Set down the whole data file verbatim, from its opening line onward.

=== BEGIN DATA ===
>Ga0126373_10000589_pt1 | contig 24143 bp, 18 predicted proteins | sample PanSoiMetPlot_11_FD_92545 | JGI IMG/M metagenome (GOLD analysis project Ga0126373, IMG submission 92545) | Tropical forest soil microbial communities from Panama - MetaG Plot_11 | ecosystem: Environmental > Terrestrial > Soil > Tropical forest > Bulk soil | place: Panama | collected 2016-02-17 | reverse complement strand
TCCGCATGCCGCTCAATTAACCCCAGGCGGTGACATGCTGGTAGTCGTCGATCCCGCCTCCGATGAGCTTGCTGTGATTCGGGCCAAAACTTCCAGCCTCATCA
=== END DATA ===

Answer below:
>Ga0126373_10000589_pt1 | contig 24143 bp, 18 predicted proteins | sample PanSoiMetPlot_11_FD_92545 | JGI IMG/M metagenome (GOLD analysis project Ga0126373, IMG submission 92545) | Tropical forest soil microbial communities from Panama - MetaG Plot_11 | ecosystem: Environmental > Terrestrial > Soil > Tropical forest > Bulk soil | place: Panama | collected 2016-02-17 | reverse complement strand
TCCGCATGCCGCTCAATTAACCCCAGGCGGTGACATGCTGGTAGTCGTCGATCCCGCCTCCGATGAGCTTGCTGTGATTCGGGCCAAAACTTCCAGCCTCATCA